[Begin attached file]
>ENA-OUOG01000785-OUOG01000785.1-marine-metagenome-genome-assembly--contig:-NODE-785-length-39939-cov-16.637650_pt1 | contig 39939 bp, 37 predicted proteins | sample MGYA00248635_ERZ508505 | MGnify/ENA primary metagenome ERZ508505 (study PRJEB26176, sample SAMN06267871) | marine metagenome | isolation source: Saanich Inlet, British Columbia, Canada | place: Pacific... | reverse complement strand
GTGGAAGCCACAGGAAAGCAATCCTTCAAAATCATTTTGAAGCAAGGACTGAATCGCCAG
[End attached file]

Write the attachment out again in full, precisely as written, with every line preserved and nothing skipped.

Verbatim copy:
>ENA-OUOG01000785-OUOG01000785.1-marine-metagenome-genome-assembly--contig:-NODE-785-length-39939-cov-16.637650_pt1 | contig 39939 bp, 37 predicted proteins | sample MGYA00248635_ERZ508505 | MGnify/ENA primary metagenome ERZ508505 (study PRJEB26176, sample SAMN06267871) | marine metagenome | isolation source: Saanich Inlet, British Columbia, Canada | place: Pacific... | reverse complement strand
GTGGAAGCCACAGGAAAGCAATCCTTCAAAATCATTTTGAAGCAAGGACTGAATCGCCAG